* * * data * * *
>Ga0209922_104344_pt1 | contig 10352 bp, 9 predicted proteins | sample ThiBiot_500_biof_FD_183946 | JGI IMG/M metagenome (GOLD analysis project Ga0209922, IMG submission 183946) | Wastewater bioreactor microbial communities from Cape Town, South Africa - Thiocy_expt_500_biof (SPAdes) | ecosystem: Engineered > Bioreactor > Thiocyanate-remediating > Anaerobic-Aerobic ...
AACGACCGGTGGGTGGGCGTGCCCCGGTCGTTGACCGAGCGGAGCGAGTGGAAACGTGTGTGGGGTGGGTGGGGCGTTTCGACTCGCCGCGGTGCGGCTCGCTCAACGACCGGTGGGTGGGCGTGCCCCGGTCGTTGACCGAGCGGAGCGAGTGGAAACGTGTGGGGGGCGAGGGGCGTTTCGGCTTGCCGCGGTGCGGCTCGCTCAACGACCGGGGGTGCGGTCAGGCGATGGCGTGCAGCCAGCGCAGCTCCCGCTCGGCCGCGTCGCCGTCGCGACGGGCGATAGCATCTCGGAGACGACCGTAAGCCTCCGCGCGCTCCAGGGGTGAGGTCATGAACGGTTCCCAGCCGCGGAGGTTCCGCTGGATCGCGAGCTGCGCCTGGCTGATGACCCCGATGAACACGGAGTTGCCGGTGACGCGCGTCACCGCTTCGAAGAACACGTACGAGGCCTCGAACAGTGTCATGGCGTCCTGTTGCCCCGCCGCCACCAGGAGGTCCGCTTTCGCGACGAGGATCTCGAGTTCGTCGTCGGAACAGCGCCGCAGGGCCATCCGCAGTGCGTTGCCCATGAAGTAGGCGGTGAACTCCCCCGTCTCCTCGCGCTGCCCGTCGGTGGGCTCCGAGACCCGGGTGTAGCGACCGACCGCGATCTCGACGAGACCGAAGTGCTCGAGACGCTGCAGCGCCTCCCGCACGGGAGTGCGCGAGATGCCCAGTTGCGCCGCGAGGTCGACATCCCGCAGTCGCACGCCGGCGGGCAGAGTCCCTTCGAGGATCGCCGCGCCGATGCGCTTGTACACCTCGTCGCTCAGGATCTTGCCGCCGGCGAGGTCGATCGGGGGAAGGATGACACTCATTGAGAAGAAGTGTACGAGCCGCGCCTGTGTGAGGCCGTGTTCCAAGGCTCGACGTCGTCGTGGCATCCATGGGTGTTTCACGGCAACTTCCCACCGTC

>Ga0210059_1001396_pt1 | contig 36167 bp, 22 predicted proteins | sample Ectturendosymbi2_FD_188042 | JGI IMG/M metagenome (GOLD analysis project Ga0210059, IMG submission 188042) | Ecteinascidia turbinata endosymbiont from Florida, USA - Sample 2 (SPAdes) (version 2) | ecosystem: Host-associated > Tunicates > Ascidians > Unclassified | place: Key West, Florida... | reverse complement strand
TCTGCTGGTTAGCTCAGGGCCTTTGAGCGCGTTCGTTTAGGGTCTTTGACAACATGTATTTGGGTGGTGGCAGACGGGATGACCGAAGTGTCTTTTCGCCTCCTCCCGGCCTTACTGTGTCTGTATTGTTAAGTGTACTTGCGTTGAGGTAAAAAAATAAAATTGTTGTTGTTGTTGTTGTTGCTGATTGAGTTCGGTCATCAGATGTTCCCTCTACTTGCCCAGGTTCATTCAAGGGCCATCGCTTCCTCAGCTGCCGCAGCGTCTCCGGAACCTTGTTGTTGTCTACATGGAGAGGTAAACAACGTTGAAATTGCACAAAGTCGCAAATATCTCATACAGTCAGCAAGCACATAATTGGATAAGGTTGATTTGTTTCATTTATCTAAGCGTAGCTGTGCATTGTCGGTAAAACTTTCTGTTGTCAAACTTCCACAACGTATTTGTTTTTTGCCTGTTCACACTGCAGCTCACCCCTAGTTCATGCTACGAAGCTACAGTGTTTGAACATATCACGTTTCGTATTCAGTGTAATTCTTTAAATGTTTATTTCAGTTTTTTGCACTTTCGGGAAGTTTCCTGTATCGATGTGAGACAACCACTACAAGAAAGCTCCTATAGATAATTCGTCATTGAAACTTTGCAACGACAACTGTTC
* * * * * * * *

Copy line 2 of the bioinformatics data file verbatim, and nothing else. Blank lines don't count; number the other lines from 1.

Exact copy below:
AACGACCGGTGGGTGGGCGTGCCCCGGTCGTTGACCGAGCGGAGCGAGTGGAAACGTGTGTGGGGTGGGTGGGGCGTTTCGACTCGCCGCGGTGCGGCTCGCTCAACGACCGGTGGGTGGGCGTGCCCCGGTCGTTGACCGAGCGGAGCGAGTGGAAACGTGTGGGGGGCGAGGGGCGTTTCGGCTTGCCGCGGTGCGGCTCGCTCAACGACCGGGGGTGCGGTCAGGCGATGGCGTGCAGCCAGCGCAGCTCCCGCTCGGCCGCGTCGCCGTCGCGACGGGCGATAGCATCTCGGAGACGACCGTAAGCCTCCGCGCGCTCCAGGGGTGAGGTCATGAACGGTTCCCAGCCGCGGAGGTTCCGCTGGATCGCGAGCTGCGCCTGGCTGATGACCCCGATGAACACGGAGTTGCCGGTGACGCGCGTCACCGCTTCGAAGAACACGTACGAGGCCTCGAACAGTGTCATGGCGTCCTGTTGCCCCGCCGCCACCAGGAGGTCCGCTTTCGCGACGAGGATCTCGAGTTCGTCGTCGGAACAGCGCCGCAGGGCCATCCGCAGTGCGTTGCCCATGAAGTAGGCGGTGAACTCCCCCGTCTCCTCGCGCTGCCCGTCGGTGGGCTCCGAGACCCGGGTGTAGCGACCGACCGCGATCTCGACGAGACCGAAGTGCTCGAGACGCTGCAGCGCCTCCCGCACGGGAGTGCGCGAGATGCCCAGTTGCGCCGCGAGGTCGACATCCCGCAGTCGCACGCCGGCGGGCAGAGTCCCTTCGAGGATCGCCGCGCCGATGCGCTTGTACACCTCGTCGCTCAGGATCTTGCCGCCGGCGAGGTCGATCGGGGGAAGGATGACACTCATTGAGAAGAAGTGTACGAGCCGCGCCTGTGTGAGGCCGTGTTCCAAGGCTCGACGTCGTCGTGGCATCCATGGGTGTTTCACGGCAACTTCCCACCGTC